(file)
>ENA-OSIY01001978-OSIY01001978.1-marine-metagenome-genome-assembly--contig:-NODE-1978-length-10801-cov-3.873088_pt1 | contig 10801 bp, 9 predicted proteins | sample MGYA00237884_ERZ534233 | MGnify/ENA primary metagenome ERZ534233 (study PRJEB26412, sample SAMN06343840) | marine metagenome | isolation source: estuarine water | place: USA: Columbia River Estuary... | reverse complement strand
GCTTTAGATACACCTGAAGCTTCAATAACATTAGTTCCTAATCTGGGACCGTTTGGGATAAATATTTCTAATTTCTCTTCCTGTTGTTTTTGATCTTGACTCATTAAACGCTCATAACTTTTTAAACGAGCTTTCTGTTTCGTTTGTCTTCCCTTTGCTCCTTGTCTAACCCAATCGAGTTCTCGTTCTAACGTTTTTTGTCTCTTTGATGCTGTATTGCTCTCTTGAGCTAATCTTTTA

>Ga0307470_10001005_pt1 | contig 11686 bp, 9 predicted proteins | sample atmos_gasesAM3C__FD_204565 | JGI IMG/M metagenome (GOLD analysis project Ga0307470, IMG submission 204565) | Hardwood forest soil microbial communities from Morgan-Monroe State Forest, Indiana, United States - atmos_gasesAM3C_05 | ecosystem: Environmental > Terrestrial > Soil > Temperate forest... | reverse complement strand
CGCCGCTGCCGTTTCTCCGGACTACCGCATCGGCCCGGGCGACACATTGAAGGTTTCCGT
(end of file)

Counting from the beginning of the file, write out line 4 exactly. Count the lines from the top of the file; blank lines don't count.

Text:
CGCCGCTGCCGTTTCTCCGGACTACCGCATCGGCCCGGGCGACACATTGAAGGTTTCCGT